“I became the Foreign First Secretary for the National Students’ Union and I had that, but when I finished studying… I was really a bit frustrated about politics and I didn’t want to get involved in it, but you know sometimes things happen when you don’t expect them.”
Ten years after returning from studying for his doctorate in France he was offered the chance – this time as Ambassador – to go back to France, and he accepted. After working as Ambassador in France from 1986 to 1990, his political career continued unabated when he became the Minister of Justice from 1994 to 1995 and then in 2007 he was appointed Ambassador, Permanent Representative of Costa Rica to the Organisation of American States (OAS), in Washington D.C.
He stayed in the United States for four years in that role, but was called back by the President of Costa Rica to return to San Jose in 2011 to take care of the Ministry of Foreign Affairs. His position as Ambassador in London is therefore his third overseas diplomatic posting. He admits, though, that of those roles his favourite was his first, since he fell in love with Paris.
“I will always love it and the whole thing was a magnificent experience, of course there are always bad moments, ups and downs, that’s life, but really it was a great experience living in Paris and being Ambassador in Paris.”
That said, he and his wife were also very happy in Washington and it opened up a wider range of political experiences for him.
“It allowed me to take part in important discussions concerning the whole continent and I had the chance to meet very respectable colleagues and very interesting people and it was a very fulfilling experience.”
The Nicaraguan issue
There were times, though, when working in America proved challenging. Naturally, the invasion of Costa Rica by Nicaragua just over five years ago in November 2010 was unexpected and without apparent reason. Suddenly, Dr Castillo found himself at the centre of a political storm.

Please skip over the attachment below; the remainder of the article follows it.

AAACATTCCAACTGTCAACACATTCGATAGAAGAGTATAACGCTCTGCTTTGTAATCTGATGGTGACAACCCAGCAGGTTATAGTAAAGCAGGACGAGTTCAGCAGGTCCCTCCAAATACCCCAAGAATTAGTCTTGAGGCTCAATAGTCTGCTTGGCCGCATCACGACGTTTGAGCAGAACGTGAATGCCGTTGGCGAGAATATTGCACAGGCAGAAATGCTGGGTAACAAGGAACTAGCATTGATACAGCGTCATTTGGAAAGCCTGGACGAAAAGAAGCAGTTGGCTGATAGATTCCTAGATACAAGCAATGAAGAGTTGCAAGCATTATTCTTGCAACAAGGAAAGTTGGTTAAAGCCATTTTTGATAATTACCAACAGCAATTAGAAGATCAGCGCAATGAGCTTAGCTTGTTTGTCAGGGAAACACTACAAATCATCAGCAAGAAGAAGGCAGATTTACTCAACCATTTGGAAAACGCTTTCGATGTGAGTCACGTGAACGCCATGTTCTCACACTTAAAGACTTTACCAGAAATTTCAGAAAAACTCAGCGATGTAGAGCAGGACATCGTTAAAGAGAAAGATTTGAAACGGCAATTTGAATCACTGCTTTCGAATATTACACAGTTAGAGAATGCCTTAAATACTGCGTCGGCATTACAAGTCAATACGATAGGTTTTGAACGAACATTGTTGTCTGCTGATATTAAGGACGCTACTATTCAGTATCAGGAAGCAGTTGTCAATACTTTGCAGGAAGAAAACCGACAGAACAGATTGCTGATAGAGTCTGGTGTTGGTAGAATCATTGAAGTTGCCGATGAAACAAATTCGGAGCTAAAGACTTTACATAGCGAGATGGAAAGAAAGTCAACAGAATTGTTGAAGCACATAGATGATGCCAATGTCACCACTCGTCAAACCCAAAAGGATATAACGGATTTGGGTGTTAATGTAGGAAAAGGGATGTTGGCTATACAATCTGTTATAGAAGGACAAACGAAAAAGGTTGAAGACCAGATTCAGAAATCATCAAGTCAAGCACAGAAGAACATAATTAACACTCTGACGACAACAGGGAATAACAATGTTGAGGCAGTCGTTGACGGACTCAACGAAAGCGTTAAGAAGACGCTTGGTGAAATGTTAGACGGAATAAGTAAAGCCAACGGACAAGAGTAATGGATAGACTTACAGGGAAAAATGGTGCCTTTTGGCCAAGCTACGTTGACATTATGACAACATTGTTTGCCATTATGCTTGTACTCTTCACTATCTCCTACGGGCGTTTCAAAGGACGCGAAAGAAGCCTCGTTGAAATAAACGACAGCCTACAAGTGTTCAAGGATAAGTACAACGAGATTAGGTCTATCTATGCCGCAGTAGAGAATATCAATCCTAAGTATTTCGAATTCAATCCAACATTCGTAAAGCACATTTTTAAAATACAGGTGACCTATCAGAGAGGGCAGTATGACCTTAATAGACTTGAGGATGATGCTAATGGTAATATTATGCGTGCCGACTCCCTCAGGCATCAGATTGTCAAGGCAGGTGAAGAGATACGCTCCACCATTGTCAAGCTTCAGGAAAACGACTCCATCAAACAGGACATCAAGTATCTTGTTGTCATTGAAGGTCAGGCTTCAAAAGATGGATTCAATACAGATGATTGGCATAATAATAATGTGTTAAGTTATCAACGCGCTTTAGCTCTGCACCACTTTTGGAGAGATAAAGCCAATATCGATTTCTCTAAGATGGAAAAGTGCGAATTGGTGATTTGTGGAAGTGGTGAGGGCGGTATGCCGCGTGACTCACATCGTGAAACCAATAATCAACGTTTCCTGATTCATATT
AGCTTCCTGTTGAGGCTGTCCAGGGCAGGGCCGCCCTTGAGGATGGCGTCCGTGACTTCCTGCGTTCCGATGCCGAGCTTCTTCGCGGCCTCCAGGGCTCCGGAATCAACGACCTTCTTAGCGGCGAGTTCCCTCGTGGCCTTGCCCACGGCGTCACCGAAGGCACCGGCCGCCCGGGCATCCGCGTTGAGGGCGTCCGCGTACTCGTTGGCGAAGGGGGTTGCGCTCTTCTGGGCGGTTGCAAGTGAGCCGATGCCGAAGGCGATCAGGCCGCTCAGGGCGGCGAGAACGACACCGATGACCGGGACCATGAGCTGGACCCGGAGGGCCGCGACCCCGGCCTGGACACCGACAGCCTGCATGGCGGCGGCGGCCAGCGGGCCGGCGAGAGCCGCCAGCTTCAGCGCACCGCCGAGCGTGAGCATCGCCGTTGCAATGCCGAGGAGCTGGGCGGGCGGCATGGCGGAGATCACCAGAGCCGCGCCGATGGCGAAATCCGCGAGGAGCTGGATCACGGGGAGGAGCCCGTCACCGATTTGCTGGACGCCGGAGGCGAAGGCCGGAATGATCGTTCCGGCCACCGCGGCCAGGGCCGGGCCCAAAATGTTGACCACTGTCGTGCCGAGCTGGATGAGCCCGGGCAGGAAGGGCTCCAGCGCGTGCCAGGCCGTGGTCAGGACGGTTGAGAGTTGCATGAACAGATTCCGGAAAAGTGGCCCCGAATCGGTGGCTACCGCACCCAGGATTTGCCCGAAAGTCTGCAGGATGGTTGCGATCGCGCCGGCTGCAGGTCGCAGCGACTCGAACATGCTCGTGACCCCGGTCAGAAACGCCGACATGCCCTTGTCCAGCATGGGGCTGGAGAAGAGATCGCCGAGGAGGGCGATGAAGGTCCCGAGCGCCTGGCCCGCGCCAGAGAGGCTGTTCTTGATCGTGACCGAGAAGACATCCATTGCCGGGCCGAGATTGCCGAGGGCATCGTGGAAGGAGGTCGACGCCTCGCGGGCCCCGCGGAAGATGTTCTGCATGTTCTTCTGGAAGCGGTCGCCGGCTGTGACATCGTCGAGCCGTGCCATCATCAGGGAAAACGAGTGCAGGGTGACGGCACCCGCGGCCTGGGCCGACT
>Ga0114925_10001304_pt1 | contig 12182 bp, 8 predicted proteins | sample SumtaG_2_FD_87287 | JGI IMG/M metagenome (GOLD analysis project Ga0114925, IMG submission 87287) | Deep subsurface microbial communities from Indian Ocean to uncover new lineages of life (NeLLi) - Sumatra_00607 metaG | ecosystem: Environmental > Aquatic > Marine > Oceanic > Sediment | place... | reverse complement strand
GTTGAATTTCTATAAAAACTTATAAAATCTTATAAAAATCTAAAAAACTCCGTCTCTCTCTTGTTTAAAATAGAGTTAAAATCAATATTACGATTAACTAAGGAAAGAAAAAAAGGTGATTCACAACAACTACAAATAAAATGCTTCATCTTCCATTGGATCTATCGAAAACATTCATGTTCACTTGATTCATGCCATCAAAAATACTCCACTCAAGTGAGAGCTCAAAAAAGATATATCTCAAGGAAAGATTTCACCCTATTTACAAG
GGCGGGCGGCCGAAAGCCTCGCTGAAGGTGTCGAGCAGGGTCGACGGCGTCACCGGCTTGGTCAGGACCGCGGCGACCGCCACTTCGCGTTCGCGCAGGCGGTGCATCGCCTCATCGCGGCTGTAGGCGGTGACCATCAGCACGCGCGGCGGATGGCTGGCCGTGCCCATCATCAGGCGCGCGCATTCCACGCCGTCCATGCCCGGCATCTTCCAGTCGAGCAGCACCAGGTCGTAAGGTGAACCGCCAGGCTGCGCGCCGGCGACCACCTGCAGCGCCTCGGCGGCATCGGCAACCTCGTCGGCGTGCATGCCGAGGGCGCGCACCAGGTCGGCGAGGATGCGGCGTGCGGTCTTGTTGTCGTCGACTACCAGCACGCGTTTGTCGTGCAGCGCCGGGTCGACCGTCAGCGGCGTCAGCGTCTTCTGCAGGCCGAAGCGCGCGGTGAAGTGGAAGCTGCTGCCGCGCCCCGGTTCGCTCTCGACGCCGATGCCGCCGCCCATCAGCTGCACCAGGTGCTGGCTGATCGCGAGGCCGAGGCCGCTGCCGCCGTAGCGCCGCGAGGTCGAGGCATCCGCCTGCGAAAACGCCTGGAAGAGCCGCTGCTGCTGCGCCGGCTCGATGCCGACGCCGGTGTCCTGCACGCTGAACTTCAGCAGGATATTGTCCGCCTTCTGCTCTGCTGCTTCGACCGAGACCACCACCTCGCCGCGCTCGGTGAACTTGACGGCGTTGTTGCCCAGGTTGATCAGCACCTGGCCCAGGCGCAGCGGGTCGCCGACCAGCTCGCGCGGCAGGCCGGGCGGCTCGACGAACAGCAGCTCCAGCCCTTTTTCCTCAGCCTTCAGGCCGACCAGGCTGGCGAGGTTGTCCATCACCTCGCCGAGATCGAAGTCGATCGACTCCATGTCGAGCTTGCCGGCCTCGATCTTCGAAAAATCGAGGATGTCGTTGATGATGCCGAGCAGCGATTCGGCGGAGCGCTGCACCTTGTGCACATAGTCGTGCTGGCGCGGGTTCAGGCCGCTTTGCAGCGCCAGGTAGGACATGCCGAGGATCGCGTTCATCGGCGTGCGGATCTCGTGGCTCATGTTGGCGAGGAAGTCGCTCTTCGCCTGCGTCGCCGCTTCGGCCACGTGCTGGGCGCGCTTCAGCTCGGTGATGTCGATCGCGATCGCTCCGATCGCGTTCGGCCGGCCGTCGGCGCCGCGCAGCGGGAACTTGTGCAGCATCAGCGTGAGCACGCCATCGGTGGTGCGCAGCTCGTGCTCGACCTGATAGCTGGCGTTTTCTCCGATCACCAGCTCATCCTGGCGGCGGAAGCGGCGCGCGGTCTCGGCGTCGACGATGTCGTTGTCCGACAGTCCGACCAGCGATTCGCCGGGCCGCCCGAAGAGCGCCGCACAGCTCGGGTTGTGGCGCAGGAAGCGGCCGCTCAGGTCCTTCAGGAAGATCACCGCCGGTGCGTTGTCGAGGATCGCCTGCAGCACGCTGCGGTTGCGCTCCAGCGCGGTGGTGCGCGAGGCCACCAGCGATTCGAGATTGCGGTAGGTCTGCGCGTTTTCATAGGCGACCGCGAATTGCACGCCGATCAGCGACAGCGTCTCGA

“I had to undertake the defence of Costa Rica in the areas because Costa Rica took the claim to the OAS [the Organisation of American States] and we had very strong discussions in Washington, at the end I was successful and I managed to get three resolutions favourable to Costa Rica.
“For the previous 13 years, member states of the OAS didn’t vote, every decision was taken by consensus. And I put the organisation in the situation in which they had to vote and they did it. Some of the members absented or abstained from voting but the majority voted and the result was in favour of Costa Rica. But Nicaragua, though a member of the OAS, didn’t acknowledge the result and refused to comply with the resolutions, so we had to take the case to the International Court of Justice in The Hague. That’s where it is now, and we are approaching the time for the court to produce its verdict in the next month – it will be the end of the year or beginning of next year.”
Highly satisfied with the results of his considerable efforts, Dr Castillo was nevertheless ignorant of the extent to which his speeches and endeavours had been received at home in Costa Rica. It was only when he returned to San Jose that he realised that his speech at the OAS had been transmitted across many nations and in Costa Rica he had been the hot topic of conversation in all the bars and restaurants. By defending his nation so admirably he had become a national hero.
The battle for Costa Rica would, he knew, take considerable time.